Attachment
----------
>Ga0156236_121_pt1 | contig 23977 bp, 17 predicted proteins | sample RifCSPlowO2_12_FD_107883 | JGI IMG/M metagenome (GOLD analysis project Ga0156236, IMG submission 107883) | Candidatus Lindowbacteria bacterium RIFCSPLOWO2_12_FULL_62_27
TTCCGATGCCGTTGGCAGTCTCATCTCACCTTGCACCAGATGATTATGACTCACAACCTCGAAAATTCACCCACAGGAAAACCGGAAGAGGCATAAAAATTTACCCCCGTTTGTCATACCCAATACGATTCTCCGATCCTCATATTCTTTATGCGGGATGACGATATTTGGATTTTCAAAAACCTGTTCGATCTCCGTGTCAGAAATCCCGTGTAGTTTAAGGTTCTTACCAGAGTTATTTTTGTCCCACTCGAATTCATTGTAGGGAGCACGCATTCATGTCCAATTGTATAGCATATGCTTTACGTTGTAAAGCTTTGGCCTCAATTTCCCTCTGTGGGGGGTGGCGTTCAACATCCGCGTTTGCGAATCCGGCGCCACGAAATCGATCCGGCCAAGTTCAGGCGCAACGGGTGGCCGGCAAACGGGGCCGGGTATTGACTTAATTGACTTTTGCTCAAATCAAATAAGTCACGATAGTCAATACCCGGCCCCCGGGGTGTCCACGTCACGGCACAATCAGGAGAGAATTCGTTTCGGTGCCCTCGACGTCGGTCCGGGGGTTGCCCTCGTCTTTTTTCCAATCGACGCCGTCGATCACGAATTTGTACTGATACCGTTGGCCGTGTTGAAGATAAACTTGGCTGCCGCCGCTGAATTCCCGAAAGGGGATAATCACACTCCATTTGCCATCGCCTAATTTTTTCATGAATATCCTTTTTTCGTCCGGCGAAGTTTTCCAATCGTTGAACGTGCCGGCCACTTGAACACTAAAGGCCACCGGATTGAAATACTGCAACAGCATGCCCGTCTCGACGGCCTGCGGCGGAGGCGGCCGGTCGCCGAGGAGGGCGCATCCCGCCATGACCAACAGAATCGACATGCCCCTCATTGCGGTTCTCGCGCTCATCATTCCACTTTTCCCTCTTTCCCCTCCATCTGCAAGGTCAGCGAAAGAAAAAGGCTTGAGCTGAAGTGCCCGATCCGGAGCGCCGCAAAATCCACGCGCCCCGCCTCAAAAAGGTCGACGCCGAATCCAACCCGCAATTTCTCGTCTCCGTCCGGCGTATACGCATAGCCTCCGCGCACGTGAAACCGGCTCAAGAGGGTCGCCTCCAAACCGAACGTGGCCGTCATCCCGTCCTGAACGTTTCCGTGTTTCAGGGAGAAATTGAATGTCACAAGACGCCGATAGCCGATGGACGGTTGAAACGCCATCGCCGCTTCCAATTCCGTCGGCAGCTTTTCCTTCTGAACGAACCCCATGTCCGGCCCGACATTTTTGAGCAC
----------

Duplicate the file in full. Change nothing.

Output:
>Ga0156236_121_pt1 | contig 23977 bp, 17 predicted proteins | sample RifCSPlowO2_12_FD_107883 | JGI IMG/M metagenome (GOLD analysis project Ga0156236, IMG submission 107883) | Candidatus Lindowbacteria bacterium RIFCSPLOWO2_12_FULL_62_27
TTCCGATGCCGTTGGCAGTCTCATCTCACCTTGCACCAGATGATTATGACTCACAACCTCGAAAATTCACCCACAGGAAAACCGGAAGAGGCATAAAAATTTACCCCCGTTTGTCATACCCAATACGATTCTCCGATCCTCATATTCTTTATGCGGGATGACGATATTTGGATTTTCAAAAACCTGTTCGATCTCCGTGTCAGAAATCCCGTGTAGTTTAAGGTTCTTACCAGAGTTATTTTTGTCCCACTCGAATTCATTGTAGGGAGCACGCATTCATGTCCAATTGTATAGCATATGCTTTACGTTGTAAAGCTTTGGCCTCAATTTCCCTCTGTGGGGGGTGGCGTTCAACATCCGCGTTTGCGAATCCGGCGCCACGAAATCGATCCGGCCAAGTTCAGGCGCAACGGGTGGCCGGCAAACGGGGCCGGGTATTGACTTAATTGACTTTTGCTCAAATCAAATAAGTCACGATAGTCAATACCCGGCCCCCGGGGTGTCCACGTCACGGCACAATCAGGAGAGAATTCGTTTCGGTGCCCTCGACGTCGGTCCGGGGGTTGCCCTCGTCTTTTTTCCAATCGACGCCGTCGATCACGAATTTGTACTGATACCGTTGGCCGTGTTGAAGATAAACTTGGCTGCCGCCGCTGAATTCCCGAAAGGGGATAATCACACTCCATTTGCCATCGCCTAATTTTTTCATGAATATCCTTTTTTCGTCCGGCGAAGTTTTCCAATCGTTGAACGTGCCGGCCACTTGAACACTAAAGGCCACCGGATTGAAATACTGCAACAGCATGCCCGTCTCGACGGCCTGCGGCGGAGGCGGCCGGTCGCCGAGGAGGGCGCATCCCGCCATGACCAACAGAATCGACATGCCCCTCATTGCGGTTCTCGCGCTCATCATTCCACTTTTCCCTCTTTCCCCTCCATCTGCAAGGTCAGCGAAAGAAAAAGGCTTGAGCTGAAGTGCCCGATCCGGAGCGCCGCAAAATCCACGCGCCCCGCCTCAAAAAGGTCGACGCCGAATCCAACCCGCAATTTCTCGTCTCCGTCCGGCGTATACGCATAGCCTCCGCGCACGTGAAACCGGCTCAAGAGGGTCGCCTCCAAACCGAACGTGGCCGTCATCCCGTCCTGAACGTTTCCGTGTTTCAGGGAGAAATTGAATGTCACAAGACGCCGATAGCCGATGGACGGTTGAAACGCCATCGCCGCTTCCAATTCCGTCGGCAGCTTTTCCTTCTGAACGAACCCCATGTCCGGCCCGACATTTTTGAGCAC